The second movie we watched was Three Identical Strangers.


OK.  This movie was about three identical triplets who were separated at birth, along with numerous other sets of identical siblings, as part of a nature vs. nurture psychological experiment back before the profession had any ethics. They discovered each other when they were 19, and over time, why they were separated.  The study was never published, and its findings are currently sealed, although the subjects of it are working on that.  

The bottom line of the triplets' lives as it related to nature vs. nurture was that while nature was truly powerful--they had many of the same mannerisms, habits, traits, preferences, talents, and struggles--nurture proved more determinative in their lives.  Two of the brothers had extremely nurturing adoptive parents.  One of them in particular had a father all three boys came to adore.  They talked about how fun he was, how accepting and loving, how much time he spent with his kids, how he wasn't demanding or judgmental.  He might even be described as lax or permissive.  One of the brothers had a less positive upbringing--not terrible, he had basically good parents, too--but his adoptive father in particular tended toward the authoritarian.  He was strict and not as warm and more demanding.  All the boys struggled with mental health issues, and in fact, there is some evidence to suggest the researchers deliberately chose birth mothers with family histories or personal experiences with mental illness.  But while two of the boys were able to manage their issues, the triplet with the authoritarian parents descended into deep depression and eventually killed himself.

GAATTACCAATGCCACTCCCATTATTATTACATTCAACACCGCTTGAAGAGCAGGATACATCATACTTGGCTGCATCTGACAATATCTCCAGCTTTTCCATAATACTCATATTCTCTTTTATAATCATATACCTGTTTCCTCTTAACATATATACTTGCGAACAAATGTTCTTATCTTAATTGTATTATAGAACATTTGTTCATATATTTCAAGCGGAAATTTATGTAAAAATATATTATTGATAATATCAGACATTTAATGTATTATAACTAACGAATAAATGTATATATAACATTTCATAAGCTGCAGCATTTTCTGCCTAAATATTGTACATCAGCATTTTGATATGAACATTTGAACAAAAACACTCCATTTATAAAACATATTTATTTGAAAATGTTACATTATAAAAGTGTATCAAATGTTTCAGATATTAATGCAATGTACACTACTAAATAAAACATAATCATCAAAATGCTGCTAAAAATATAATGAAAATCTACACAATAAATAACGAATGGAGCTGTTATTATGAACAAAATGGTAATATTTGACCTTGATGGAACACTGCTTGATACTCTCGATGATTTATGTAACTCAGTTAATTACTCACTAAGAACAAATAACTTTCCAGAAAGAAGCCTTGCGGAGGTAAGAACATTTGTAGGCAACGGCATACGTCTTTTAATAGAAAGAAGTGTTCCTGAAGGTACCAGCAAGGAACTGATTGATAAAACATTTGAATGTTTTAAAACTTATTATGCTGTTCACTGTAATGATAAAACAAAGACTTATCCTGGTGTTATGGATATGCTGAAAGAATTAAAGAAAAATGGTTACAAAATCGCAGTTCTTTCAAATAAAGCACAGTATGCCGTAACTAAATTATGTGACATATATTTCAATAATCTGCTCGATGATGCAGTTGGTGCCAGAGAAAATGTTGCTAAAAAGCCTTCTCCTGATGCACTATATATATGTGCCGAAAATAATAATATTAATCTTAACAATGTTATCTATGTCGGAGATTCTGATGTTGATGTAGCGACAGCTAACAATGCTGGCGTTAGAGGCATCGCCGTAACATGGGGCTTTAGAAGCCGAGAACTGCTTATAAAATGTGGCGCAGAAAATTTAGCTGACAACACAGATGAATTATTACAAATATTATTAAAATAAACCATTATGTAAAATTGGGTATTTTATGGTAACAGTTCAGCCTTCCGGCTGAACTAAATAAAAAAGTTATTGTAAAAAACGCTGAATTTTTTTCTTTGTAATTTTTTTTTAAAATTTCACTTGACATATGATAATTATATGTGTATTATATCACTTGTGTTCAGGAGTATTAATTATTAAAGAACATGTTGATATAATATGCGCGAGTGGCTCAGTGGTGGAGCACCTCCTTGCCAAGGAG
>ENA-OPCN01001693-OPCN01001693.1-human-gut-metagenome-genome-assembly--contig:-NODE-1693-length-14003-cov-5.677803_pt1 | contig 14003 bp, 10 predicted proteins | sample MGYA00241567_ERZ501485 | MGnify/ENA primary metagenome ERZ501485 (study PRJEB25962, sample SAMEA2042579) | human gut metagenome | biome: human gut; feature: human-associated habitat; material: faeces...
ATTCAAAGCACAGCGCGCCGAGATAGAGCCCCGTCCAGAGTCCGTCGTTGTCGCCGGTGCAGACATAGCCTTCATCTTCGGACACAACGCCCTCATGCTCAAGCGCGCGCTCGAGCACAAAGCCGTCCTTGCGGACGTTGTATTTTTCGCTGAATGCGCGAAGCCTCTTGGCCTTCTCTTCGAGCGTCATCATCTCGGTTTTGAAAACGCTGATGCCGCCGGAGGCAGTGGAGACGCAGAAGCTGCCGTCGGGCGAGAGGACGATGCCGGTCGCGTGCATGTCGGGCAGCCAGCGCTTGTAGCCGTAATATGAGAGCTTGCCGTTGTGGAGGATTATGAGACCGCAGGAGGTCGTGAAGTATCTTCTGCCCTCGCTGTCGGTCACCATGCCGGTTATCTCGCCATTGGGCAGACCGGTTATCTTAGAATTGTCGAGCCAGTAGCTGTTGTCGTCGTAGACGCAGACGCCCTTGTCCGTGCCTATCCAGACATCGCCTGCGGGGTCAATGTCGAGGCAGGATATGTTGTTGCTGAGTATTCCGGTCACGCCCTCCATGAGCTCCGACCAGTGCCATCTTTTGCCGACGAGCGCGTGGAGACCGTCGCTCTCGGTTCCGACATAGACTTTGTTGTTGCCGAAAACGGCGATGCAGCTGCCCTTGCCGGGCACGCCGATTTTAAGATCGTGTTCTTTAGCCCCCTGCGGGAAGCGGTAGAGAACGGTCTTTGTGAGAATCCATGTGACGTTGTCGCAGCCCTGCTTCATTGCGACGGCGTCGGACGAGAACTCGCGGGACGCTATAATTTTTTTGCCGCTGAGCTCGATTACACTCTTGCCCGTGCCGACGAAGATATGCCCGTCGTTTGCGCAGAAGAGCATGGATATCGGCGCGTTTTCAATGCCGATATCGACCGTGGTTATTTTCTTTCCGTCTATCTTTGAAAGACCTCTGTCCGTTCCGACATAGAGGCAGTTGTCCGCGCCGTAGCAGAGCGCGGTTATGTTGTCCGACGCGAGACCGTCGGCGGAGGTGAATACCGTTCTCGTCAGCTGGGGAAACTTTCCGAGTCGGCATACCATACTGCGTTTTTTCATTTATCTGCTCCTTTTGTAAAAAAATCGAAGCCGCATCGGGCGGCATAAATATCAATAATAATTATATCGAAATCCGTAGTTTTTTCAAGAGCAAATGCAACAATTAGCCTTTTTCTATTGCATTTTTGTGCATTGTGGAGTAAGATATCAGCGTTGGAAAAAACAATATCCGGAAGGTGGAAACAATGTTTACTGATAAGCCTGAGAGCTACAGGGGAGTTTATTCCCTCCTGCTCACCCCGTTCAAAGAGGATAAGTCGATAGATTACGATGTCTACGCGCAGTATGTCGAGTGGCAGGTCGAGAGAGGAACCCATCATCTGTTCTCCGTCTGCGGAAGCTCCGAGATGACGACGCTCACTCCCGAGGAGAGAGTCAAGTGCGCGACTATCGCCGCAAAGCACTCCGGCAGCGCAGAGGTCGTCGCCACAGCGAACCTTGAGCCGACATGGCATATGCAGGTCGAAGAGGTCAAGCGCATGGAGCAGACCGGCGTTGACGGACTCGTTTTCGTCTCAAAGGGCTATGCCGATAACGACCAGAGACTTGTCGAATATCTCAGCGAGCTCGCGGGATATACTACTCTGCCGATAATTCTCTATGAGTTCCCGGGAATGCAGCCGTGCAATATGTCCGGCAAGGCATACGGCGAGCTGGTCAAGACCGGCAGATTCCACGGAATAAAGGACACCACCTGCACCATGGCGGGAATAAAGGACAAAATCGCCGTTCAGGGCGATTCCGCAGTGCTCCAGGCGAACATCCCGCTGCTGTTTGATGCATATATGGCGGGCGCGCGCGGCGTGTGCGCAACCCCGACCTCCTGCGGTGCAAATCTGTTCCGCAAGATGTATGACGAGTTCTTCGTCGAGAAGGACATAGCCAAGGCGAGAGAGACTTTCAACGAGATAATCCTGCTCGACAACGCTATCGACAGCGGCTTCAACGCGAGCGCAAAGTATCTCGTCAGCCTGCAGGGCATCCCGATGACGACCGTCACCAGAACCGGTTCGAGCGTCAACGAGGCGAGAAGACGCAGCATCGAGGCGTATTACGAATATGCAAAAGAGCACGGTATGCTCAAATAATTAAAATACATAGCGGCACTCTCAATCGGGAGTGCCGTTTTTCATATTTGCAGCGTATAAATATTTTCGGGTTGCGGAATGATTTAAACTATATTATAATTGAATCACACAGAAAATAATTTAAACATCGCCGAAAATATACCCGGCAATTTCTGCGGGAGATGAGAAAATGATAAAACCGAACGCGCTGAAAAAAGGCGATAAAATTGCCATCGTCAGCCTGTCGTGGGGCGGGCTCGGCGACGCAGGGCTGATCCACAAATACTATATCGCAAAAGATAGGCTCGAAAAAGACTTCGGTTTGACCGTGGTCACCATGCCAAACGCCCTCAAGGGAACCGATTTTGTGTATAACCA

Yeah, I know. I preferred the Mr. Rogers movie.  

So what's the take away for me as a parent? Well, first the good news. No one could ever accuse me of being authoritarian.  Because that is a crap load of work. I am on my 16th moribund screen time regulatory framework, and I don't even make my kids brush their teeth twice a day (I'm waiting til they get a cavity, then I'm lowering the boom).  So if being too lax is better than being too strict, I am golden like Mr. Rogers.  

Here's the bad news, though. Communicating unconditional love is not the same as just being chill.  Not even close.  It's time and attention. It's listening without lecturing.  It's empathy and identification.  It's showing respect even when the other person is 7 and kind of ridiculous.  It's seeing the unique beauty of your child and reflecting it back to them.  It is helping them discover their strengths and finding the courage to examine their weaknesses.  All of that takes a lot of time, intention, generosity, and emotional energy.  It requires me to get off the couch, to set down my book/computer/smart phone, to cut into my free time, and to hear all about dragons and robots and robot-dragons and worse, Pokemon.  Which, frankly, creep me out.  It requires me to set aside my own agenda--my own deep-seated need to feel worth--to accomplish things, check off lists, reach goals--and face my own fears.  The fear that I could pour everything I have into these small people, but it won't produce the more obvious credit of a successful career or a published book or a funny blog post or even a delicious meal or a clean house.  Or any credit at all, because, as important as parenting is, a lot of things are still out of my hands.  I might fail regardless, at all of it, and no one will think I'm sensational.  There's an insidious lie in all failure, that it's better to have not tried at all than to risk caring.  

Mr. Rogers would want me to try harder and to care more.  But he would love me no matter what.